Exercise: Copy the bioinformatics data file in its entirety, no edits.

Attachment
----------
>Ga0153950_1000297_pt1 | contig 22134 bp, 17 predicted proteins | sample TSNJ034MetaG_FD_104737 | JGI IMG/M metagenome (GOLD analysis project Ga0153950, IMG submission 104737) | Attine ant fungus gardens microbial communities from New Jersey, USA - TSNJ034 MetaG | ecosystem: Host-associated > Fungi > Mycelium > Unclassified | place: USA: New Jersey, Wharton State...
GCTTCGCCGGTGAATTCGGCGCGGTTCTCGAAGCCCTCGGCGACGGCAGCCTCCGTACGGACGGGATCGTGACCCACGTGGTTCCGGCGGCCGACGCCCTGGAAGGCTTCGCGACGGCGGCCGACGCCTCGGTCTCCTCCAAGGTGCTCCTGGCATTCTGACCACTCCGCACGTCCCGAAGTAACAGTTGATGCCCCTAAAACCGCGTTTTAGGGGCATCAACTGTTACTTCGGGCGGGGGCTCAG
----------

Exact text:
>Ga0153950_1000297_pt1 | contig 22134 bp, 17 predicted proteins | sample TSNJ034MetaG_FD_104737 | JGI IMG/M metagenome (GOLD analysis project Ga0153950, IMG submission 104737) | Attine ant fungus gardens microbial communities from New Jersey, USA - TSNJ034 MetaG | ecosystem: Host-associated > Fungi > Mycelium > Unclassified | place: USA: New Jersey, Wharton State...
GCTTCGCCGGTGAATTCGGCGCGGTTCTCGAAGCCCTCGGCGACGGCAGCCTCCGTACGGACGGGATCGTGACCCACGTGGTTCCGGCGGCCGACGCCCTGGAAGGCTTCGCGACGGCGGCCGACGCCTCGGTCTCCTCCAAGGTGCTCCTGGCATTCTGACCACTCCGCACGTCCCGAAGTAACAGTTGATGCCCCTAAAACCGCGTTTTAGGGGCATCAACTGTTACTTCGGGCGGGGGCTCAG